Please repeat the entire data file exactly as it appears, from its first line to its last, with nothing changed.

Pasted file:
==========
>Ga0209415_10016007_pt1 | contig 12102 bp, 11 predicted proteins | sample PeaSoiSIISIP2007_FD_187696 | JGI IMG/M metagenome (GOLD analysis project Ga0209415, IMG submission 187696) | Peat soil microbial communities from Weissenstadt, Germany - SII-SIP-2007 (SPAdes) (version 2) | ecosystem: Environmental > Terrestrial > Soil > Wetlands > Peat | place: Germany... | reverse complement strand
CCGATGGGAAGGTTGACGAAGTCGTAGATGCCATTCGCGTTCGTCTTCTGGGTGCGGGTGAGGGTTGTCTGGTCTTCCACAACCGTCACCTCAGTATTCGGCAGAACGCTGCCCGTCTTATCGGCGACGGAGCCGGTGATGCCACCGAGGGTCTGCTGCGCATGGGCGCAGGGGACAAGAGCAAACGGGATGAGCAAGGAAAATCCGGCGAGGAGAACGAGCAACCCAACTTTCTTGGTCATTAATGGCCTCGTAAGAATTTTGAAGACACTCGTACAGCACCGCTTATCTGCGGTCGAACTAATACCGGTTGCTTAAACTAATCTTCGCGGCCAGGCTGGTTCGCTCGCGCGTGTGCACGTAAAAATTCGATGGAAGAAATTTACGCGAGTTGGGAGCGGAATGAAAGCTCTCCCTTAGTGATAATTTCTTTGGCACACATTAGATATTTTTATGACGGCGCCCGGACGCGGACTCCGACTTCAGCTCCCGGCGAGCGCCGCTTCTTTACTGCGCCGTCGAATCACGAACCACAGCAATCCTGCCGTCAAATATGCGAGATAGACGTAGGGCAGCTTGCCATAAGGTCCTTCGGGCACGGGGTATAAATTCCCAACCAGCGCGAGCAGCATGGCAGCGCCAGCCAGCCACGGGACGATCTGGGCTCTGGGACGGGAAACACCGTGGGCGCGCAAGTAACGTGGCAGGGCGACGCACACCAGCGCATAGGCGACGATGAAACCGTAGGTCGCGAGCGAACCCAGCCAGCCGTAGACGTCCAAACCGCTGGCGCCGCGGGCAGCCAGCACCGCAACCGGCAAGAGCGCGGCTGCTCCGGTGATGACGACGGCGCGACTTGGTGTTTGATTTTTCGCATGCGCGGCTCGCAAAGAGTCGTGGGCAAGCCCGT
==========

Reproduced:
>Ga0209415_10016007_pt1 | contig 12102 bp, 11 predicted proteins | sample PeaSoiSIISIP2007_FD_187696 | JGI IMG/M metagenome (GOLD analysis project Ga0209415, IMG submission 187696) | Peat soil microbial communities from Weissenstadt, Germany - SII-SIP-2007 (SPAdes) (version 2) | ecosystem: Environmental > Terrestrial > Soil > Wetlands > Peat | place: Germany... | reverse complement strand
CCGATGGGAAGGTTGACGAAGTCGTAGATGCCATTCGCGTTCGTCTTCTGGGTGCGGGTGAGGGTTGTCTGGTCTTCCACAACCGTCACCTCAGTATTCGGCAGAACGCTGCCCGTCTTATCGGCGACGGAGCCGGTGATGCCACCGAGGGTCTGCTGCGCATGGGCGCAGGGGACAAGAGCAAACGGGATGAGCAAGGAAAATCCGGCGAGGAGAACGAGCAACCCAACTTTCTTGGTCATTAATGGCCTCGTAAGAATTTTGAAGACACTCGTACAGCACCGCTTATCTGCGGTCGAACTAATACCGGTTGCTTAAACTAATCTTCGCGGCCAGGCTGGTTCGCTCGCGCGTGTGCACGTAAAAATTCGATGGAAGAAATTTACGCGAGTTGGGAGCGGAATGAAAGCTCTCCCTTAGTGATAATTTCTTTGGCACACATTAGATATTTTTATGACGGCGCCCGGACGCGGACTCCGACTTCAGCTCCCGGCGAGCGCCGCTTCTTTACTGCGCCGTCGAATCACGAACCACAGCAATCCTGCCGTCAAATATGCGAGATAGACGTAGGGCAGCTTGCCATAAGGTCCTTCGGGCACGGGGTATAAATTCCCAACCAGCGCGAGCAGCATGGCAGCGCCAGCCAGCCACGGGACGATCTGGGCTCTGGGACGGGAAACACCGTGGGCGCGCAAGTAACGTGGCAGGGCGACGCACACCAGCGCATAGGCGACGATGAAACCGTAGGTCGCGAGCGAACCCAGCCAGCCGTAGACGTCCAAACCGCTGGCGCCGCGGGCAGCCAGCACCGCAACCGGCAAGAGCGCGGCTGCTCCGGTGATGACGACGGCGCGACTTGGTGTTTGATTTTTCGCATGCGCGGCTCGCAAAGAGTCGTGGGCAAGCCCGT